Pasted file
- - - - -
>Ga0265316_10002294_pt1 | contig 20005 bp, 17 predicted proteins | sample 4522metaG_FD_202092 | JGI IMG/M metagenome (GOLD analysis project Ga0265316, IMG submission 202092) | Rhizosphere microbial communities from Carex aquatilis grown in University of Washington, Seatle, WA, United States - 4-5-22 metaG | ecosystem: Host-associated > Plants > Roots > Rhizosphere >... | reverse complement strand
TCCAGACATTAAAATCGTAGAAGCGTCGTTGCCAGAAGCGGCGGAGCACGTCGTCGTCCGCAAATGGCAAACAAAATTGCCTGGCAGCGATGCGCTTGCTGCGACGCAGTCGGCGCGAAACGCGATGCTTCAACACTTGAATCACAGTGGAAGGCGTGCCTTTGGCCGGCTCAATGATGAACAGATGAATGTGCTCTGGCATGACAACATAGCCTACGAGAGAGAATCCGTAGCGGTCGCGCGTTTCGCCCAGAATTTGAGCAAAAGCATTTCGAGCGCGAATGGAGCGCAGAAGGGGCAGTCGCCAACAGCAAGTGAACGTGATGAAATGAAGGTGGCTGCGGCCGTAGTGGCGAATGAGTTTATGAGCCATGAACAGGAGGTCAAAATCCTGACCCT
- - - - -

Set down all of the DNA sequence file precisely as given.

>Ga0265316_10002294_pt1 | contig 20005 bp, 17 predicted proteins | sample 4522metaG_FD_202092 | JGI IMG/M metagenome (GOLD analysis project Ga0265316, IMG submission 202092) | Rhizosphere microbial communities from Carex aquatilis grown in University of Washington, Seatle, WA, United States - 4-5-22 metaG | ecosystem: Host-associated > Plants > Roots > Rhizosphere >... | reverse complement strand
TCCAGACATTAAAATCGTAGAAGCGTCGTTGCCAGAAGCGGCGGAGCACGTCGTCGTCCGCAAATGGCAAACAAAATTGCCTGGCAGCGATGCGCTTGCTGCGACGCAGTCGGCGCGAAACGCGATGCTTCAACACTTGAATCACAGTGGAAGGCGTGCCTTTGGCCGGCTCAATGATGAACAGATGAATGTGCTCTGGCATGACAACATAGCCTACGAGAGAGAATCCGTAGCGGTCGCGCGTTTCGCCCAGAATTTGAGCAAAAGCATTTCGAGCGCGAATGGAGCGCAGAAGGGGCAGTCGCCAACAGCAAGTGAACGTGATGAAATGAAGGTGGCTGCGGCCGTAGTGGCGAATGAGTTTATGAGCCATGAACAGGAGGTCAAAATCCTGACCCT